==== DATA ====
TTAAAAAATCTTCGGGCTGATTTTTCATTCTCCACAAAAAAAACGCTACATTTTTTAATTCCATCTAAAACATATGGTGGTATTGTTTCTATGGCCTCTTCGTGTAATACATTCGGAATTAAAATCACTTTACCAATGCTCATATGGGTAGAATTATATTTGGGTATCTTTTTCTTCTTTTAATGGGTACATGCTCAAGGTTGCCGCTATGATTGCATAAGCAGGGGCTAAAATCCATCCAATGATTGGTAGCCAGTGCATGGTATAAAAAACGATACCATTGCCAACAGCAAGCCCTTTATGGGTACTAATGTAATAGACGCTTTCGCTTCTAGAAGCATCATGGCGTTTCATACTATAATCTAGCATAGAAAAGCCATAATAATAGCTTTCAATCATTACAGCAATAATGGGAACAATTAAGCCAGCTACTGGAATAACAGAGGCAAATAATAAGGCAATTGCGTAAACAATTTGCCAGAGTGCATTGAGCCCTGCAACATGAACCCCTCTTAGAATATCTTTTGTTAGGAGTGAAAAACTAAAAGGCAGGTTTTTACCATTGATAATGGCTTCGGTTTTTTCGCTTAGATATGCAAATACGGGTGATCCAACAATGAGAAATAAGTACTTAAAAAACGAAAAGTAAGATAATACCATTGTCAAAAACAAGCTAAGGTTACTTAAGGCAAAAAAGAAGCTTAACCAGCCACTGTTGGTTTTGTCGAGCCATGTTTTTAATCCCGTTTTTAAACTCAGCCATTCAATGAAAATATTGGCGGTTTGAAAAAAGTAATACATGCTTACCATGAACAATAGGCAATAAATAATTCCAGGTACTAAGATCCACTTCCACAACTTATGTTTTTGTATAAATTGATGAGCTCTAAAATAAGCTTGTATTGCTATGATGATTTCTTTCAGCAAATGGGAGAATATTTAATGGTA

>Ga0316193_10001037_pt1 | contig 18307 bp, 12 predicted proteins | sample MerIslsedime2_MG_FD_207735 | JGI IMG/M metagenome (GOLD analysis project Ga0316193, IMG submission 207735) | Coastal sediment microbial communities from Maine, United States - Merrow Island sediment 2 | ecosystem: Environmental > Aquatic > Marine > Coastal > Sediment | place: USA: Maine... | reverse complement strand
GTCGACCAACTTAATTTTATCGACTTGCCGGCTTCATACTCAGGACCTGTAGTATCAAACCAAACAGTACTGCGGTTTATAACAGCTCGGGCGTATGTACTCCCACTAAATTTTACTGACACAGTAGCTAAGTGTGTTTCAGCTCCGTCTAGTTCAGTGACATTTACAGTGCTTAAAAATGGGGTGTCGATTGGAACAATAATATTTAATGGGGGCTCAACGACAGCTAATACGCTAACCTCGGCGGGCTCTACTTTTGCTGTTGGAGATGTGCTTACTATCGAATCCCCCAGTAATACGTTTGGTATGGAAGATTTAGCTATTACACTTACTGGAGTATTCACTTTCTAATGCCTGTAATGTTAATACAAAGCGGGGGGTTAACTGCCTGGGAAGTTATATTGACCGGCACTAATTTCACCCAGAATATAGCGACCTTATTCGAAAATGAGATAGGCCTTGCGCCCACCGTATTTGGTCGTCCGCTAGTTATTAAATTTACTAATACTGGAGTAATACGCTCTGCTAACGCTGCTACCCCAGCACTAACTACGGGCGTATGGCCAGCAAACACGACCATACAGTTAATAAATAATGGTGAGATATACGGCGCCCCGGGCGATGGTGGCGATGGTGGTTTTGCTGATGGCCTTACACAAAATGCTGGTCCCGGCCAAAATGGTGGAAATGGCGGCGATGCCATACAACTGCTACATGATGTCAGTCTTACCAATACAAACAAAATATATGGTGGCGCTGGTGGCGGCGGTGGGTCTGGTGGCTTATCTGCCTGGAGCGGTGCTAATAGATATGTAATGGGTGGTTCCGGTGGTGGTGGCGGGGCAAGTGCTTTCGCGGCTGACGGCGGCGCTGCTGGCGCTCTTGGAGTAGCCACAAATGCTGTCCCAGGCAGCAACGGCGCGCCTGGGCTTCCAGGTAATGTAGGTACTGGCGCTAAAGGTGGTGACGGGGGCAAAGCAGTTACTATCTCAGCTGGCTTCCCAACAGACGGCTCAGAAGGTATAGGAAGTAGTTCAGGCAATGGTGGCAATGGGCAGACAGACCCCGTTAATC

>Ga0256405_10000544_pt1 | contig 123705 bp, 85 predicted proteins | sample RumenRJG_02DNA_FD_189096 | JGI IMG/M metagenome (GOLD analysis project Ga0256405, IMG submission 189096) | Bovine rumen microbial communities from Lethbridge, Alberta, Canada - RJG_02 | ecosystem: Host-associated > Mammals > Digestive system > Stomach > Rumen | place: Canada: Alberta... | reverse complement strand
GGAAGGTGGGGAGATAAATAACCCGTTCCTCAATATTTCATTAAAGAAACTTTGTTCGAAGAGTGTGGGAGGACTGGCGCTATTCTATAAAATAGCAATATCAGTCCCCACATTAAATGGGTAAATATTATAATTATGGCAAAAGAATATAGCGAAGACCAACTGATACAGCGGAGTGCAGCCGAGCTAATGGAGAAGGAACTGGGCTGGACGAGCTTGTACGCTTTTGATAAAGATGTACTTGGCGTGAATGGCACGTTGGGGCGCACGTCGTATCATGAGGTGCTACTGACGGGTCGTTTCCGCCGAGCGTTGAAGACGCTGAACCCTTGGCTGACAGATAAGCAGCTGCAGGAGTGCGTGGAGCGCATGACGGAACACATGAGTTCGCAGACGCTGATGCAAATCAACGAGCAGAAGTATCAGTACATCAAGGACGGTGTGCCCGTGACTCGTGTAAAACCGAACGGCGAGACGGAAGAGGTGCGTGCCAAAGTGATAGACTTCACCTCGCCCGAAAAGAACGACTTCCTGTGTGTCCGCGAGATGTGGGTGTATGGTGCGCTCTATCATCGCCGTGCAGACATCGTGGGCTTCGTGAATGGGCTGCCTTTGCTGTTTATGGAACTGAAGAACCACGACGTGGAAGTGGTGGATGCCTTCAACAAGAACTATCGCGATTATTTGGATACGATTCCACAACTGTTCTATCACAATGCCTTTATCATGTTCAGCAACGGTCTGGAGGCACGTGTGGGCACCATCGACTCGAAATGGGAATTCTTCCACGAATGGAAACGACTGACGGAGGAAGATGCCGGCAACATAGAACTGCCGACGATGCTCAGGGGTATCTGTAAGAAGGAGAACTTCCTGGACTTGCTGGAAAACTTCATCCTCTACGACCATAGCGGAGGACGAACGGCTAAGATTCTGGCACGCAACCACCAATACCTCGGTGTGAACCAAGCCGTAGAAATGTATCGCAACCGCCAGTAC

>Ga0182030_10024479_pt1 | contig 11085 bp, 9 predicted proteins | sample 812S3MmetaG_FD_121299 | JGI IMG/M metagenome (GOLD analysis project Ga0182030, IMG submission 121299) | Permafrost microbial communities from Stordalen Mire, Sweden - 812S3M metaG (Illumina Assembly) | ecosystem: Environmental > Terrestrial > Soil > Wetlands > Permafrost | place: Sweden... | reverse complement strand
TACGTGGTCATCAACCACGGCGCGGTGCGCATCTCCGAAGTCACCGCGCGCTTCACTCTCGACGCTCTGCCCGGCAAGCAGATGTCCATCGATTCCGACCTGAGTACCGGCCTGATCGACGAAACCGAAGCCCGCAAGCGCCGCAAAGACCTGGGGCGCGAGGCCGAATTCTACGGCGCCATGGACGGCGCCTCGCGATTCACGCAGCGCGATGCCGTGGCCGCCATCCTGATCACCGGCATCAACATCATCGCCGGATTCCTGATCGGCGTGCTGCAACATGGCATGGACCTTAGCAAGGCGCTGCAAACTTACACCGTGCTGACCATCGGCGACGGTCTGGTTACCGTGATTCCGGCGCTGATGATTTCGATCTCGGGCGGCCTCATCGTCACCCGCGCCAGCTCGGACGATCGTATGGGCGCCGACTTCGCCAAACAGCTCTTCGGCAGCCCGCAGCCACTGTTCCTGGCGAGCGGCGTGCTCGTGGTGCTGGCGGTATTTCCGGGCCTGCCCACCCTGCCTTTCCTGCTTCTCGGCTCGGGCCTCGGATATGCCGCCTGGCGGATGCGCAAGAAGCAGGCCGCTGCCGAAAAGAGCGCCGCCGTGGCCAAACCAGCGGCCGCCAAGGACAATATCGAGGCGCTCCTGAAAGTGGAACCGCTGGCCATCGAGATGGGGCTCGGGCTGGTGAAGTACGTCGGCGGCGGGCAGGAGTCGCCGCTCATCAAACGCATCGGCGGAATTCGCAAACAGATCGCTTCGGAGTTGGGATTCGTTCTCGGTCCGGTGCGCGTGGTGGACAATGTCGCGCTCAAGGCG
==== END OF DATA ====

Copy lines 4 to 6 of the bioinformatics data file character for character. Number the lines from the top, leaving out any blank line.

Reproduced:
>Ga0256405_10000544_pt1 | contig 123705 bp, 85 predicted proteins | sample RumenRJG_02DNA_FD_189096 | JGI IMG/M metagenome (GOLD analysis project Ga0256405, IMG submission 189096) | Bovine rumen microbial communities from Lethbridge, Alberta, Canada - RJG_02 | ecosystem: Host-associated > Mammals > Digestive system > Stomach > Rumen | place: Canada: Alberta... | reverse complement strand
GGAAGGTGGGGAGATAAATAACCCGTTCCTCAATATTTCATTAAAGAAACTTTGTTCGAAGAGTGTGGGAGGACTGGCGCTATTCTATAAAATAGCAATATCAGTCCCCACATTAAATGGGTAAATATTATAATTATGGCAAAAGAATATAGCGAAGACCAACTGATACAGCGGAGTGCAGCCGAGCTAATGGAGAAGGAACTGGGCTGGACGAGCTTGTACGCTTTTGATAAAGATGTACTTGGCGTGAATGGCACGTTGGGGCGCACGTCGTATCATGAGGTGCTACTGACGGGTCGTTTCCGCCGAGCGTTGAAGACGCTGAACCCTTGGCTGACAGATAAGCAGCTGCAGGAGTGCGTGGAGCGCATGACGGAACACATGAGTTCGCAGACGCTGATGCAAATCAACGAGCAGAAGTATCAGTACATCAAGGACGGTGTGCCCGTGACTCGTGTAAAACCGAACGGCGAGACGGAAGAGGTGCGTGCCAAAGTGATAGACTTCACCTCGCCCGAAAAGAACGACTTCCTGTGTGTCCGCGAGATGTGGGTGTATGGTGCGCTCTATCATCGCCGTGCAGACATCGTGGGCTTCGTGAATGGGCTGCCTTTGCTGTTTATGGAACTGAAGAACCACGACGTGGAAGTGGTGGATGCCTTCAACAAGAACTATCGCGATTATTTGGATACGATTCCACAACTGTTCTATCACAATGCCTTTATCATGTTCAGCAACGGTCTGGAGGCACGTGTGGGCACCATCGACTCGAAATGGGAATTCTTCCACGAATGGAAACGACTGACGGAGGAAGATGCCGGCAACATAGAACTGCCGACGATGCTCAGGGGTATCTGTAAGAAGGAGAACTTCCTGGACTTGCTGGAAAACTTCATCCTCTACGACCATAGCGGAGGACGAACGGCTAAGATTCTGGCACGCAACCACCAATACCTCGGTGTGAACCAAGCCGTAGAAATGTATCGCAACCGCCAGTAC

>Ga0182030_10024479_pt1 | contig 11085 bp, 9 predicted proteins | sample 812S3MmetaG_FD_121299 | JGI IMG/M metagenome (GOLD analysis project Ga0182030, IMG submission 121299) | Permafrost microbial communities from Stordalen Mire, Sweden - 812S3M metaG (Illumina Assembly) | ecosystem: Environmental > Terrestrial > Soil > Wetlands > Permafrost | place: Sweden... | reverse complement strand